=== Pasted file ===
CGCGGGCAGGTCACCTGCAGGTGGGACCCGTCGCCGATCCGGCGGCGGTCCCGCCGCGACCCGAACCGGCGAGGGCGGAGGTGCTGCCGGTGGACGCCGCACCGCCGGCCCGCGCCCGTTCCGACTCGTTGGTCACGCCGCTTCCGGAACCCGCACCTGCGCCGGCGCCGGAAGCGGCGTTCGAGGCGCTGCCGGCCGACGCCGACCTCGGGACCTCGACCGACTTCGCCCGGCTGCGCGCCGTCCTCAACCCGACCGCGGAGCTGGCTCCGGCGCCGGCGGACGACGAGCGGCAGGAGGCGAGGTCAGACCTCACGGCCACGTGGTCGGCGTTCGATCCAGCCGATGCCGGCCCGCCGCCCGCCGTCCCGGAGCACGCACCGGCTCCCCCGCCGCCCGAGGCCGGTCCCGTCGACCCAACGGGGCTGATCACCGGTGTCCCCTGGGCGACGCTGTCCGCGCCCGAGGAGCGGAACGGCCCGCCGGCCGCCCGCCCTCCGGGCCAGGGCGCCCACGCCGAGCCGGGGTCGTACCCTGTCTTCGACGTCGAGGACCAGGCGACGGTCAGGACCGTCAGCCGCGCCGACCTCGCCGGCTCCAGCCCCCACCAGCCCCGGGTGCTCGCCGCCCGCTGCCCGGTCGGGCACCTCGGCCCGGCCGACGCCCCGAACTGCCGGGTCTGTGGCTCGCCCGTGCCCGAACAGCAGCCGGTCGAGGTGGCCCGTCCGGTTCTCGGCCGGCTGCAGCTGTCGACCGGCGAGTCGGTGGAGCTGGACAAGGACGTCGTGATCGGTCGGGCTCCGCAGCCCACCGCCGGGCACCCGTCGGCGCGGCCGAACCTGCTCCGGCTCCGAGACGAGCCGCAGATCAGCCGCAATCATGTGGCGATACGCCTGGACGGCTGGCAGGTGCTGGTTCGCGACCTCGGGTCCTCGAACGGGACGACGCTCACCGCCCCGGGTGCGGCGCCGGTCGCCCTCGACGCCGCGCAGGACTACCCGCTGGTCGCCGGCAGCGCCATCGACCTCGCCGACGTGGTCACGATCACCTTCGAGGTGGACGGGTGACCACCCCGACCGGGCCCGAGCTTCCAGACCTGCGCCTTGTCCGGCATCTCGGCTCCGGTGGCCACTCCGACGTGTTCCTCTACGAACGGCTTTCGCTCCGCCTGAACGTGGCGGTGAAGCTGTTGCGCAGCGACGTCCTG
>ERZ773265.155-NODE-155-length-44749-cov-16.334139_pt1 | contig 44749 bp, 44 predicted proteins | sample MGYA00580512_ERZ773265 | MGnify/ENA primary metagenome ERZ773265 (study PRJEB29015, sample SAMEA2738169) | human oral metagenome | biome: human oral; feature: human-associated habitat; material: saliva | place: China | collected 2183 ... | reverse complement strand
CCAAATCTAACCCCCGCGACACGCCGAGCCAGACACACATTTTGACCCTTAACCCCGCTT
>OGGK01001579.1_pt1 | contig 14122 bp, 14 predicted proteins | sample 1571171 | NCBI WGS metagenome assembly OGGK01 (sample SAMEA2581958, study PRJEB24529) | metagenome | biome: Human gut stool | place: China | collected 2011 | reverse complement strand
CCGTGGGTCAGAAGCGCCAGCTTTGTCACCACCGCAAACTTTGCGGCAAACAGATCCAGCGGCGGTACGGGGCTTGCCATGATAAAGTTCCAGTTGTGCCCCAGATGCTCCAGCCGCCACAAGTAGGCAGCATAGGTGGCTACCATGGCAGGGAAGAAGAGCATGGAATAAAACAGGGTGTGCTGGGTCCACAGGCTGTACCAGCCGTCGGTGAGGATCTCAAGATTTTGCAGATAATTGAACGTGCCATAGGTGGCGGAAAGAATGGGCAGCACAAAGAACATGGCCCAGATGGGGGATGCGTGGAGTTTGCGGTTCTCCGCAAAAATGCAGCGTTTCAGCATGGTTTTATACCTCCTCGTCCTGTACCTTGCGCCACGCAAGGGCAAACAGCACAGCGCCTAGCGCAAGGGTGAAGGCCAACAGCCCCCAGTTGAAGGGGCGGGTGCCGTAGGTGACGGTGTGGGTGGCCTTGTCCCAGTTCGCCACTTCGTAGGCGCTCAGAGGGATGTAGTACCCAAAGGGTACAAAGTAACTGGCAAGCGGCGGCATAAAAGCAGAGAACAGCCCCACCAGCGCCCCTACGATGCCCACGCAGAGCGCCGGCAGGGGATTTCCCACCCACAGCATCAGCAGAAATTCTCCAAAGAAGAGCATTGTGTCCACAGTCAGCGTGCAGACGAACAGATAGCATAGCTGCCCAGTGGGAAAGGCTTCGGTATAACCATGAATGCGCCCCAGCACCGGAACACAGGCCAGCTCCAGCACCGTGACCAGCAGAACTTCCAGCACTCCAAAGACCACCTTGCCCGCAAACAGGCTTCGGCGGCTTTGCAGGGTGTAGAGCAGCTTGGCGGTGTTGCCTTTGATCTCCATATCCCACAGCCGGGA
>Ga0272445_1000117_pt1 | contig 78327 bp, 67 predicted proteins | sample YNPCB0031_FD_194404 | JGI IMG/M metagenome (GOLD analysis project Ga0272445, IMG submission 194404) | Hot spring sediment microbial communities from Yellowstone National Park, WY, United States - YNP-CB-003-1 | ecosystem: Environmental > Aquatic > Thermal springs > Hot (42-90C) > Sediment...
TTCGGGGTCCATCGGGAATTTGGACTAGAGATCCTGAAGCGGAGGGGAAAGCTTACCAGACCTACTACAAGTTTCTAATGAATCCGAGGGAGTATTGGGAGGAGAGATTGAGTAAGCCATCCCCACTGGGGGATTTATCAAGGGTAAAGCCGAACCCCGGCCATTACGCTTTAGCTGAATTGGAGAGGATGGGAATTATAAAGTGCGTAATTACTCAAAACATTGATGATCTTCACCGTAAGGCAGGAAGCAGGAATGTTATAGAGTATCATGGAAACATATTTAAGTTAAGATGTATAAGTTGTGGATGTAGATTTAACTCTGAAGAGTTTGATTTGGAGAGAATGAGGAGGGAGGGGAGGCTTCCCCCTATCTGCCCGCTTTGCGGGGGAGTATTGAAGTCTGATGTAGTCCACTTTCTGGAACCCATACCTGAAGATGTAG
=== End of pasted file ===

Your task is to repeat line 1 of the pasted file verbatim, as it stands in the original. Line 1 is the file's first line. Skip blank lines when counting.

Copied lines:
CGCGGGCAGGTCACCTGCAGGTGGGACCCGTCGCCGATCCGGCGGCGGTCCCGCCGCGACCCGAACCGGCGAGGGCGGAGGTGCTGCCGGTGGACGCCGCACCGCCGGCCCGCGCCCGTTCCGACTCGTTGGTCACGCCGCTTCCGGAACCCGCACCTGCGCCGGCGCCGGAAGCGGCGTTCGAGGCGCTGCCGGCCGACGCCGACCTCGGGACCTCGACCGACTTCGCCCGGCTGCGCGCCGTCCTCAACCCGACCGCGGAGCTGGCTCCGGCGCCGGCGGACGACGAGCGGCAGGAGGCGAGGTCAGACCTCACGGCCACGTGGTCGGCGTTCGATCCAGCCGATGCCGGCCCGCCGCCCGCCGTCCCGGAGCACGCACCGGCTCCCCCGCCGCCCGAGGCCGGTCCCGTCGACCCAACGGGGCTGATCACCGGTGTCCCCTGGGCGACGCTGTCCGCGCCCGAGGAGCGGAACGGCCCGCCGGCCGCCCGCCCTCCGGGCCAGGGCGCCCACGCCGAGCCGGGGTCGTACCCTGTCTTCGACGTCGAGGACCAGGCGACGGTCAGGACCGTCAGCCGCGCCGACCTCGCCGGCTCCAGCCCCCACCAGCCCCGGGTGCTCGCCGCCCGCTGCCCGGTCGGGCACCTCGGCCCGGCCGACGCCCCGAACTGCCGGGTCTGTGGCTCGCCCGTGCCCGAACAGCAGCCGGTCGAGGTGGCCCGTCCGGTTCTCGGCCGGCTGCAGCTGTCGACCGGCGAGTCGGTGGAGCTGGACAAGGACGTCGTGATCGGTCGGGCTCCGCAGCCCACCGCCGGGCACCCGTCGGCGCGGCCGAACCTGCTCCGGCTCCGAGACGAGCCGCAGATCAGCCGCAATCATGTGGCGATACGCCTGGACGGCTGGCAGGTGCTGGTTCGCGACCTCGGGTCCTCGAACGGGACGACGCTCACCGCCCCGGGTGCGGCGCCGGTCGCCCTCGACGCCGCGCAGGACTACCCGCTGGTCGCCGGCAGCGCCATCGACCTCGCCGACGTGGTCACGATCACCTTCGAGGTGGACGGGTGACCACCCCGACCGGGCCCGAGCTTCCAGACCTGCGCCTTGTCCGGCATCTCGGCTCCGGTGGCCACTCCGACGTGTTCCTCTACGAACGGCTTTCGCTCCGCCTGAACGTGGCGGTGAAGCTGTTGCGCAGCGACGTCCTG